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Archive for October, 2011

Blue Goose

Blue GooseNinety-five percent of children’s attention goes to the pictures in the book, rather than the text. You can help children notice the print by pointing to a few words as you read. Before you read Blue Goose by Nancy Tafuri, ask your child to pick a color from the back cover of the book. Then as you read the story, trace the word for that color with your finger. See SimonSaysKids for fun coloring sheets that go along with the book.

–Tip by Mary S., Youth Services Department Head

By eemerick on October 31, 2011 Categories: Print Awareness

Singing Together

Jim Gill Sings Do Re Mi on His Toe Leg KneeAs children learn to read, they use many of the skills we practice in storytime. One of these skills is phonological awareness, which is the ability to play with parts of words. An easy and enjoyable way for children to practice this skill is by listening to and singing songs. So sing with your children, even if you don’t have perfect pitch! In songs, each syllable has a different note, so children are hearing words being broken down into parts. These are some of the artists you may hear in storytime: Wiggleworms, Jim Gill, Miss Carole, Laurie Berkner, Raffi, and more!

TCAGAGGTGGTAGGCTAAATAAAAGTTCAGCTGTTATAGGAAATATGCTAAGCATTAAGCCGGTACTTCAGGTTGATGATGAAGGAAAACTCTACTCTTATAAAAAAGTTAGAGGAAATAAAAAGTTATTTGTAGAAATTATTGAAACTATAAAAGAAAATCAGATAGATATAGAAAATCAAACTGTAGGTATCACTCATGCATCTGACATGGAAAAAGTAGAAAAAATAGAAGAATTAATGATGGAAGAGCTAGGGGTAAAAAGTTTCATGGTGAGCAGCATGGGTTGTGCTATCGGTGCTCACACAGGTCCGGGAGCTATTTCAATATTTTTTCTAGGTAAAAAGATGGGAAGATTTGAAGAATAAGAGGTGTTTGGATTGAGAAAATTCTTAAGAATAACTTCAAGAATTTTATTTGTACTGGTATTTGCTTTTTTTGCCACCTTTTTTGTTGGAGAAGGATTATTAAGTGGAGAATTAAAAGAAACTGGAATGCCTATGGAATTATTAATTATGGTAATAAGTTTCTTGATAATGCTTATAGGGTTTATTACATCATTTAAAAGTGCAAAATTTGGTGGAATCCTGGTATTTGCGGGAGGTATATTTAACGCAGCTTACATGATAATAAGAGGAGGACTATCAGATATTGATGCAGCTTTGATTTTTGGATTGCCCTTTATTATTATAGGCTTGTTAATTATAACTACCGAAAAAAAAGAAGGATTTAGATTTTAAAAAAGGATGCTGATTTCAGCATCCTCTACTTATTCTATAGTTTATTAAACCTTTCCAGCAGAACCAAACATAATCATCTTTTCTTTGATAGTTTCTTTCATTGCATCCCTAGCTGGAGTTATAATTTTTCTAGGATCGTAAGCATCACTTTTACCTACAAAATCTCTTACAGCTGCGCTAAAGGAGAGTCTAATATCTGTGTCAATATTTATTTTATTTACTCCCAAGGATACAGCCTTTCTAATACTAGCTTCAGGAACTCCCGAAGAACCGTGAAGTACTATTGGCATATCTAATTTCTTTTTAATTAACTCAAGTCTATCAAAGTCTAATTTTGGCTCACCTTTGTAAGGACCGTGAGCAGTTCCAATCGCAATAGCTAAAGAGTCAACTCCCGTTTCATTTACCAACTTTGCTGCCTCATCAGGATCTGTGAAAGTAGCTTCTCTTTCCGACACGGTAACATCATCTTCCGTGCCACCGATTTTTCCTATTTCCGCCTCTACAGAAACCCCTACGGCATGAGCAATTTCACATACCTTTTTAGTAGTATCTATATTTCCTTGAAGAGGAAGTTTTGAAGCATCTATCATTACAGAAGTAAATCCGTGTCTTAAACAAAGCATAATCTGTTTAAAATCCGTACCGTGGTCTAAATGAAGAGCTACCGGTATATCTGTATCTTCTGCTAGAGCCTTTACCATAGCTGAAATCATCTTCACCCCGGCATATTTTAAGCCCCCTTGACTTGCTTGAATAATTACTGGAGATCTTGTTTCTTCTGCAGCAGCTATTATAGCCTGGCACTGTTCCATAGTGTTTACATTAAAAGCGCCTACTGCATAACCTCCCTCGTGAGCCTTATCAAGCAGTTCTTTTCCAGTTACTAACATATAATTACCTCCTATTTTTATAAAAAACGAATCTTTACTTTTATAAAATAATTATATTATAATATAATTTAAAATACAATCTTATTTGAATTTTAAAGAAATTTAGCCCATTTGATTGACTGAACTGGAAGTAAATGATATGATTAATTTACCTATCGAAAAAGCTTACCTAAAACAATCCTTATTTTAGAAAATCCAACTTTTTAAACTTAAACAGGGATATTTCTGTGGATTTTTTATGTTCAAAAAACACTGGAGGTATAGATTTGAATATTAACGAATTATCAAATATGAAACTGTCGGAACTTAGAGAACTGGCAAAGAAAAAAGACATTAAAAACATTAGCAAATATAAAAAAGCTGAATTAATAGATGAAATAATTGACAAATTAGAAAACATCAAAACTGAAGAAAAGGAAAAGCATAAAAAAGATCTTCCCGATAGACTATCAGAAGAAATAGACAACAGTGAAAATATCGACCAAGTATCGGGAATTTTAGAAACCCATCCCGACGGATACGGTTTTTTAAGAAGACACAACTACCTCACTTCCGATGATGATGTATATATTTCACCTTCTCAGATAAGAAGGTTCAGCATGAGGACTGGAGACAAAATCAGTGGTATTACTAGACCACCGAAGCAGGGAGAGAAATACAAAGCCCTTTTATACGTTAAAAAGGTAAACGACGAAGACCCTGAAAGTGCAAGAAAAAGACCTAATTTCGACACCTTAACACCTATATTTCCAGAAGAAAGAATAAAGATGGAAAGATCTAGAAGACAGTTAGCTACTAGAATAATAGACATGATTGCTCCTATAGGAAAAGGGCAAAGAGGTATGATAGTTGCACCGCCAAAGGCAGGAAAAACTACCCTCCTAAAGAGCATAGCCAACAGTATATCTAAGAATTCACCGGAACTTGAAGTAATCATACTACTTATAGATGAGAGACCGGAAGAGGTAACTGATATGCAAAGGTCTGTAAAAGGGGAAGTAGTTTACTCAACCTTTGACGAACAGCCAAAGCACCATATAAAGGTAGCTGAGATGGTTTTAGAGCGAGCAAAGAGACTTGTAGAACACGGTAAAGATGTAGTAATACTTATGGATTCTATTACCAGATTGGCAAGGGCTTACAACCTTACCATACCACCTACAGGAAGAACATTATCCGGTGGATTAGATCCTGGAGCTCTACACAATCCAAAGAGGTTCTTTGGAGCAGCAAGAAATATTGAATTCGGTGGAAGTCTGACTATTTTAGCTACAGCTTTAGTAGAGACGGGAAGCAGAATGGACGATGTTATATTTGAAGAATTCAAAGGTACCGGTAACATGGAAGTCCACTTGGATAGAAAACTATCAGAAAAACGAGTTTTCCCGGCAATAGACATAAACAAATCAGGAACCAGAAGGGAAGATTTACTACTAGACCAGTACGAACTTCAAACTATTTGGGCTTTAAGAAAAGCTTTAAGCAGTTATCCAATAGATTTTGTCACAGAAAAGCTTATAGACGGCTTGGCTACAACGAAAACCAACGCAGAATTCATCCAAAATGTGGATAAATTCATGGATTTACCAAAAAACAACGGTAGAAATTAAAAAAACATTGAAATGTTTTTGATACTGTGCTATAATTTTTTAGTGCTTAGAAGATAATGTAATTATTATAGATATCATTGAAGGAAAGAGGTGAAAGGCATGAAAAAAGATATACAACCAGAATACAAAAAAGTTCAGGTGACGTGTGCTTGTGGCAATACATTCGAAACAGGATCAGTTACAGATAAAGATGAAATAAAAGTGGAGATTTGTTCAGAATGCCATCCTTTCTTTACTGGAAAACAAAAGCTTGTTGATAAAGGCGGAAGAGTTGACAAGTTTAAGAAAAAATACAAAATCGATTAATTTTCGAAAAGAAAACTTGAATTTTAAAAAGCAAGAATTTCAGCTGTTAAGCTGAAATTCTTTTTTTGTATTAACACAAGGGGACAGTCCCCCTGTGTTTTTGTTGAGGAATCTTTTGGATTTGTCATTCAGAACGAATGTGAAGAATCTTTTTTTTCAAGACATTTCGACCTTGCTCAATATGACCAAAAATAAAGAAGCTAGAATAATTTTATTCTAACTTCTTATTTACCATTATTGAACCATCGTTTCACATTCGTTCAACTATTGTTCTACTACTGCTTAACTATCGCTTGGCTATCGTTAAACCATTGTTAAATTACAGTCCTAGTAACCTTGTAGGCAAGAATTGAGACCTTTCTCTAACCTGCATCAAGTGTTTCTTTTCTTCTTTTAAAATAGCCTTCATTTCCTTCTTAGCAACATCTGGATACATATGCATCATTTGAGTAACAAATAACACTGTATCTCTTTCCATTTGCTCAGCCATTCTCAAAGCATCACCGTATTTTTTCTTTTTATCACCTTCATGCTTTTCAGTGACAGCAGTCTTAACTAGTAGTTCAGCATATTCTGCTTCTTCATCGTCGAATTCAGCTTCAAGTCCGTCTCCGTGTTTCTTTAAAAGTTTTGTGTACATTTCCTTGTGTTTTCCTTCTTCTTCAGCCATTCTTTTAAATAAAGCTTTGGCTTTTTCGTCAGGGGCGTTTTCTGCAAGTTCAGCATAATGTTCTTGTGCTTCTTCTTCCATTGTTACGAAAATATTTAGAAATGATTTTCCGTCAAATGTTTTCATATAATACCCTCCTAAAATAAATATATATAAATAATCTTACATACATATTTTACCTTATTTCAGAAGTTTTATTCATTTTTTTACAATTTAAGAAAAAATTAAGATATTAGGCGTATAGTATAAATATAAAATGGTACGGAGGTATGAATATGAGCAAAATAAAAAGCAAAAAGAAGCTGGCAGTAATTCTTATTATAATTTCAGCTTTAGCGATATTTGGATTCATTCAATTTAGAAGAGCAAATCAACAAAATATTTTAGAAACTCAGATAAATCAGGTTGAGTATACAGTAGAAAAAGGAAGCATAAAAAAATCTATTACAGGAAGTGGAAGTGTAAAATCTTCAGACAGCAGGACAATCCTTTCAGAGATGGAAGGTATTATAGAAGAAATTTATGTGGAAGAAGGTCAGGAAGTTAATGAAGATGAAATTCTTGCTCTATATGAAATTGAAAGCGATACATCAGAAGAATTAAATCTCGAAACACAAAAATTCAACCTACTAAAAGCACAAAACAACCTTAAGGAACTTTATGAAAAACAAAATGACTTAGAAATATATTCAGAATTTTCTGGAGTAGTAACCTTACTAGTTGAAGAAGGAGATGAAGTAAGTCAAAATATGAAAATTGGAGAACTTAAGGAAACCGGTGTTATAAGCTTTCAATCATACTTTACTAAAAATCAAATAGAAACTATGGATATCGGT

–Tip by Claire B., Youth Outreach Coordinator

By eemerick on October 24, 2011 Categories: Phonological Awareness

Photographs in Books

Little Pink BookWhen reading a book to your child, make it a point to talk about the pictures. Explaining the meaning of words helps increase your child’s vocabulary, an important skill your child needs long before he or she begins to learn to read. Books with photographs of real items, like Little Pink Book by Renee Khatami, are great for reinforcing the names of objects that your baby or toddler is learning about.

–Tip by Jan P., Preschool/Childcare Liaison

By MPPL on October 2, 2011 Categories: Vocabulary